The dubious effect of milnacipran for the treatment of burning mouth syndrome.
Author(s): Sugimoto K
Affiliation(s): Division of Psychosomatic and Oral Medicine, Tohoku Fukushi University, Sendai, Japan. firstname.lastname@example.org
Publication date & source: 2011-07, Clin Neuropharmacol., 34(4):170-3.
Publication type: Research Support, Non-U.S. Gov't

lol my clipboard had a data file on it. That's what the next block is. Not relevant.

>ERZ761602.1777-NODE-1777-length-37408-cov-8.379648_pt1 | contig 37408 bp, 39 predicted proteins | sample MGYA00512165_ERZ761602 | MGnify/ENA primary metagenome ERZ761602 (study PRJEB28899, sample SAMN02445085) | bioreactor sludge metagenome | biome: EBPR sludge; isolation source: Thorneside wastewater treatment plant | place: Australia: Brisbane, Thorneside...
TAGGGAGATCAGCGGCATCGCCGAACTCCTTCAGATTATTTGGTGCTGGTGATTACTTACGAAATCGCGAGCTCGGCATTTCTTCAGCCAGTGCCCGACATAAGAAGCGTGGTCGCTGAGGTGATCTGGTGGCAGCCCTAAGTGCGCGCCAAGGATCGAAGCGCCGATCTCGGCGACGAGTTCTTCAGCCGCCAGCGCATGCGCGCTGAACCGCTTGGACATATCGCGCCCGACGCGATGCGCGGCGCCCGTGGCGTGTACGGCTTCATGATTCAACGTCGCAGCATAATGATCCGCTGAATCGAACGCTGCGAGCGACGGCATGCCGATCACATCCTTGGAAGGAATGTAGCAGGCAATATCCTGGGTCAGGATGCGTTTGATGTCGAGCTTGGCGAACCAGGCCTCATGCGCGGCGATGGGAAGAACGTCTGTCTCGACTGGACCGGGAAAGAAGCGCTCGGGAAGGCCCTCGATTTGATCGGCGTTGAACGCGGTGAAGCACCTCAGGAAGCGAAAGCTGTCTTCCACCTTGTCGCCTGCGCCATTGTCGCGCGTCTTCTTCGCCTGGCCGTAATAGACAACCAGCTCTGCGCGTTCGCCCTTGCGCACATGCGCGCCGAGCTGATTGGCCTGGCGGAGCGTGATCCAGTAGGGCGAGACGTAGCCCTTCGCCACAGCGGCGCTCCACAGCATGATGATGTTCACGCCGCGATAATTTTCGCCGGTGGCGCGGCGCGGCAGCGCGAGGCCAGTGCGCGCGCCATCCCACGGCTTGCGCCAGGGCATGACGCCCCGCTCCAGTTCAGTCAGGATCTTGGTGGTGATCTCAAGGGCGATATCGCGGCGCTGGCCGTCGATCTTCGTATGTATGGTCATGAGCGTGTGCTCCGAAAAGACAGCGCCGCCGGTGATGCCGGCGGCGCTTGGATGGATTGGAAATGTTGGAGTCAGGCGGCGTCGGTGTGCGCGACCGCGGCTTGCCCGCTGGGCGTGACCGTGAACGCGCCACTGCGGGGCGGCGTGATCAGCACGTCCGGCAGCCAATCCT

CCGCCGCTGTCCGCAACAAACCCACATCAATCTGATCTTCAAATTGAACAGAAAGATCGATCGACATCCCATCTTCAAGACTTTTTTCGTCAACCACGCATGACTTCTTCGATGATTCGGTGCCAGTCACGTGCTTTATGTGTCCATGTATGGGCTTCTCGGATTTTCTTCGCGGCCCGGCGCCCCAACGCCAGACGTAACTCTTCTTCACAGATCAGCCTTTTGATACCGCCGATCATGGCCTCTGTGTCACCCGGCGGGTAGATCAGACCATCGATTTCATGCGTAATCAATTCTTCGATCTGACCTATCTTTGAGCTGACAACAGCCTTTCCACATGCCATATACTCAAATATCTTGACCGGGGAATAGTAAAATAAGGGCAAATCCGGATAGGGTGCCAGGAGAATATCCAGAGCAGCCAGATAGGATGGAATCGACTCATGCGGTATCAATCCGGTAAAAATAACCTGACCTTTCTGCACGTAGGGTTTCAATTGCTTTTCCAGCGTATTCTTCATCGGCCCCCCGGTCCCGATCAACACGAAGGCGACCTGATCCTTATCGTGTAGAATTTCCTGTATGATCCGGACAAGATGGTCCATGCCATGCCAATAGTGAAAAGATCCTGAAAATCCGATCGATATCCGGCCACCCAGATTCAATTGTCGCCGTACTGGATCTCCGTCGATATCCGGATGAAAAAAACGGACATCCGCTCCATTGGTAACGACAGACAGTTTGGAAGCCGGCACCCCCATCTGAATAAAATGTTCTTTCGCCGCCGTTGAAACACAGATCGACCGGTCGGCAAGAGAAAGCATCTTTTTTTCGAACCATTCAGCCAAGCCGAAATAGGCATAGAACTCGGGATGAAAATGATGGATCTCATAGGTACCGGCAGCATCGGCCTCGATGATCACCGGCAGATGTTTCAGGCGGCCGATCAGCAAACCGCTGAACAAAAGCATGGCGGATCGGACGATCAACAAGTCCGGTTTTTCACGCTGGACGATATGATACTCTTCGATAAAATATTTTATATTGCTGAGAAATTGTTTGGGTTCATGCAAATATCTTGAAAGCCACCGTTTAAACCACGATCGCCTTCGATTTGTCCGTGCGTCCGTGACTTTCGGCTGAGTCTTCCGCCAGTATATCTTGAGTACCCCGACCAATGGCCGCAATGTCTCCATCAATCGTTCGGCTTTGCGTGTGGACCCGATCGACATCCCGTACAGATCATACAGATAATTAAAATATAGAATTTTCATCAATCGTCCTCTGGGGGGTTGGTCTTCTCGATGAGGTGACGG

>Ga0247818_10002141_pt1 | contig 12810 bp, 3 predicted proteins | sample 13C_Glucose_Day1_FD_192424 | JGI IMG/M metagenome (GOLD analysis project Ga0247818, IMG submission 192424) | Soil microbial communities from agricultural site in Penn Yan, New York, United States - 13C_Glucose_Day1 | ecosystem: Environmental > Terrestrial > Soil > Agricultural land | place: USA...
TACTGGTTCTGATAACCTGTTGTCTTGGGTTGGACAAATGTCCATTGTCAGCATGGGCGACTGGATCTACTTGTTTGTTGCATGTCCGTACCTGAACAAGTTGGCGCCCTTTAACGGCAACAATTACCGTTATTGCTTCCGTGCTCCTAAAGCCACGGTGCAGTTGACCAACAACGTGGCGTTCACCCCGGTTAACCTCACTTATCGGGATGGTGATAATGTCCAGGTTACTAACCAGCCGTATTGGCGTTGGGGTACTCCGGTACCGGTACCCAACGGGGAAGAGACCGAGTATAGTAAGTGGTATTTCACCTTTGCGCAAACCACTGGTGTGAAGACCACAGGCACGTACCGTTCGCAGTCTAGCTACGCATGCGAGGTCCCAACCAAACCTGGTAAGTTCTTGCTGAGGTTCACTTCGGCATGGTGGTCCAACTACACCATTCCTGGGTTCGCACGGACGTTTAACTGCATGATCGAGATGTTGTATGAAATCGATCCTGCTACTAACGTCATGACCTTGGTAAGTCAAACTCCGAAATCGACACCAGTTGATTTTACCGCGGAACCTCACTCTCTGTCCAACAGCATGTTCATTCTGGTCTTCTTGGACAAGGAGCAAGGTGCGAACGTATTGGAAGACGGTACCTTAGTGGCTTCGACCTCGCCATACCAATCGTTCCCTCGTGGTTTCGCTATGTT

OBJECTIVE: Burning mouth syndrome (BMS) is a condition accompanied by oral burning symptoms, including glossal pain (glossodynia) without a detectable cause. Although BMS is a chronic-pain syndrome, only one self-controlled pilot study and some case reports have reported that milnacipran is effective for the treatment of chronic pain, including that caused by BMS. However, these papers assessed only pain, and the dosage of prescribed milnacipran varied from 30 to 150 mg/d in each patient. In this study, the dosage of prescribed milnacipran was set at 60 mg/d for 12 weeks for all patients, and depression and quality of life (QOL) were assessed in addition to pain. METHODS: Twelve patients with glossodynia participated in this study. Milnacipran was initiated at a dosage of 15 mg/d and then raised gradually to 60 mg/d after 4 weeks of treatment; this dose was continued until the end of the study (total of 12 weeks). The evaluation included the Hamilton Rating Scale for Depression, the Visual Analog Scale score for pain evaluation, the General Oral Health Assessment Index for oral-related QOL evaluation, and the Medical Outcomes Study's 36-Item Short-Form Health Survey (SF-36) for whole QOL evaluation. RESULTS: The Hamilton Rating Scale for Depression score decreased significantly after treatment with a 60-mg/d dosage of milnacipran for 12 weeks. However, the Visual Analog Scale pain, General Oral Health Assessment Index, and SF-36 scores did not change. CONCLUSIONS: A randomized, double-blind, placebo-controlled multi-institution trial of milnacipran will be essential to determine its effectiveness for the treatment of BMS.